WASHINGTON — Heritage Action CEO Michael Needham Wednesday bluntly warned House Republicans that backing any deal to re-open the government and raise the nation’s debt ceiling that does not include defunding Obamacare is unacceptable — and they could pay the political price.
“Anything that comes out of this has to address the core fight, which is Obamacare,” Needham told reporters during a breakfast sponsored by the Christian Science Monitor.
Needham, whose group has been central to drawing the conservative hard line, ruled out any agreement that includes other top priorities for conservatives — including tax reform and the Keystone XL pipeline — if it doesn’t also deal with Obamacare. “It’s not addressing the core fight here … [the] only acceptable way out is funding the government without funding Obamacare.”
Needham also warned that anything short of a full repeal or defunding of Obamacare would be unacceptable to the group, and dismissed out of hand the notion of accepting a repeal of the law’s unpopular medical device tax.
“It is incredible that a time that people are losing their health insurance … that the only solution would be to give a break to the medical device industry,” he said. “[It’s] a laughable example of the kind of cronyism that goes on” in Washington.
Although Heritage Action is not directly involved in the debt ceiling fight, Needham said the group would not object to a short-term extension if Speaker John Boehner looks to give himself more negotiating time.
“We’d give the speaker some flex on a short-term debt limit increase … but any [continuing resolution] that doesn’t address Obamacare is something we’d be against,” he said, though the group would be opposed to something long-term. “We’d be opposed to anything that would be considered a long-term debt limit increase, anything that goes beyond the 2014 election.”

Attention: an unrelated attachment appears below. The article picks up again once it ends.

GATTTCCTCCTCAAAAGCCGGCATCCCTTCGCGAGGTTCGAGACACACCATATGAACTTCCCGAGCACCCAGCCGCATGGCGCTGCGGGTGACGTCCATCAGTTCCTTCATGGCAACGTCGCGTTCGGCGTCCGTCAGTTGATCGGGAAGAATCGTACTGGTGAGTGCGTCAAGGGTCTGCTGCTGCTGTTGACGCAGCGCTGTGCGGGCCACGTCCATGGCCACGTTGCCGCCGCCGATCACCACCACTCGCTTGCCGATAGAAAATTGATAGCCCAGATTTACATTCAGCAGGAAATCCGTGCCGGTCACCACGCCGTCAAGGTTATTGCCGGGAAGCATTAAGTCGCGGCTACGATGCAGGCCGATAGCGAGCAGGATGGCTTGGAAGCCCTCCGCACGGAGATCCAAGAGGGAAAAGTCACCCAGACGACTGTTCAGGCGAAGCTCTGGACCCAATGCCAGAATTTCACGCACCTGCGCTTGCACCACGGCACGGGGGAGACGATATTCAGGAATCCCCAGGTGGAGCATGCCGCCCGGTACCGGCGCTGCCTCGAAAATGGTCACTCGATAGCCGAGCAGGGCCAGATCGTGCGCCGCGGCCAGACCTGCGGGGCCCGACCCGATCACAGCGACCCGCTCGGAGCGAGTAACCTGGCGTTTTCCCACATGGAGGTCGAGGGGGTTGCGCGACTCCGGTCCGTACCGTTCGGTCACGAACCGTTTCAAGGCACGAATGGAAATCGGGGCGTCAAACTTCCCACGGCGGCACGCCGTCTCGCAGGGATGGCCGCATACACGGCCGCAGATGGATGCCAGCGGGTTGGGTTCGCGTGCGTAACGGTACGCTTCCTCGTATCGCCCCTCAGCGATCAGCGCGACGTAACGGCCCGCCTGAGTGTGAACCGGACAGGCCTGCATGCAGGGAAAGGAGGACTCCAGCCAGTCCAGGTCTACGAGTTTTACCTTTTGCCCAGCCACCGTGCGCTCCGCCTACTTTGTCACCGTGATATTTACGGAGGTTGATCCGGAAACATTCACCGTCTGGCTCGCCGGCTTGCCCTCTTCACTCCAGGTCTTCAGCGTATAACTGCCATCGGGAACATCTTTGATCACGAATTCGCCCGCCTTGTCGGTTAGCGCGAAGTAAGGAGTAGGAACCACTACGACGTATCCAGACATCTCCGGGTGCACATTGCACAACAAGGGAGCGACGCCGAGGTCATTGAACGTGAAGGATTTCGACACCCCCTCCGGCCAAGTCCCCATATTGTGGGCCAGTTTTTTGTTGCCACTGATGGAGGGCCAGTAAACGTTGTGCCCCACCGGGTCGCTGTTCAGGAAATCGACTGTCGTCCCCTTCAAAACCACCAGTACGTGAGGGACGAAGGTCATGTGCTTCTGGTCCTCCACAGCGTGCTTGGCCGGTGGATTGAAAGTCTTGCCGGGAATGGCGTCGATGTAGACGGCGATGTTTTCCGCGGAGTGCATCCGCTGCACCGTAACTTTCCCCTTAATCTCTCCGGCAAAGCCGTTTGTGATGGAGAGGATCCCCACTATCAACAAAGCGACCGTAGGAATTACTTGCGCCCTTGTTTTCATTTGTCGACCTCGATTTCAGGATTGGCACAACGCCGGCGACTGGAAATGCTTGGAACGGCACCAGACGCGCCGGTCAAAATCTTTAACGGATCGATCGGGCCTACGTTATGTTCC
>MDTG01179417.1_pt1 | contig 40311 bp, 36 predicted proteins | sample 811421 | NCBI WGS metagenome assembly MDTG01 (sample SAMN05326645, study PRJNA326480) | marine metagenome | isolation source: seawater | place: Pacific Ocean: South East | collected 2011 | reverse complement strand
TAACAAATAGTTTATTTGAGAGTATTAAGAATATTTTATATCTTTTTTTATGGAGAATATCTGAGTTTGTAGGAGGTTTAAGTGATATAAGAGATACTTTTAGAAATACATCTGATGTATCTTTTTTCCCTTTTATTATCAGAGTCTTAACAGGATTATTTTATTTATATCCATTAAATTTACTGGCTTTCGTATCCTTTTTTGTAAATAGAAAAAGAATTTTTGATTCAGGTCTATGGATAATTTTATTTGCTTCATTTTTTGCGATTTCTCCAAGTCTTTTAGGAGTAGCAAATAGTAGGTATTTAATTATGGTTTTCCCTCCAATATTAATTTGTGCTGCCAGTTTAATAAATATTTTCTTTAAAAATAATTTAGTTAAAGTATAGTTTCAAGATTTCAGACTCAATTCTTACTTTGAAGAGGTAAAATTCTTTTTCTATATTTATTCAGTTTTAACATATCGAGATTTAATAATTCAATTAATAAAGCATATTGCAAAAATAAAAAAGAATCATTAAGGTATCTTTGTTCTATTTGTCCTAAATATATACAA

Needham downplayed his organization’s role in the upcoming 2014 elections. “We’re not looking to do electoral accountability. We’re looking to do policy accountability. We want an informed electorate that knows what their elected officials are doing in this town,” Needham said.
But Heritage Action’s scorecard on how lawmakers vote has become not only a touchstone for grassroots tea party activists, but something of a Sword of Damocles hanging over the heads of Republicans, particularly in the House. The threat of a poor score — and its electoral implications — has clearly spooked Republicans who have routinely bucked their leadership over the last three years to remain the group’s good graces.
But Needham laid the blame at the feet of Republicans who he argued played to their constituents’ desires during their elections and now find themselves in the position of having to deliver on their pledges. “I think the reason we’re in the situation we’re in is because a lot of politicians were making promise to their constituents” that weren’t actually willing to follow through on, the conservative activist argued.
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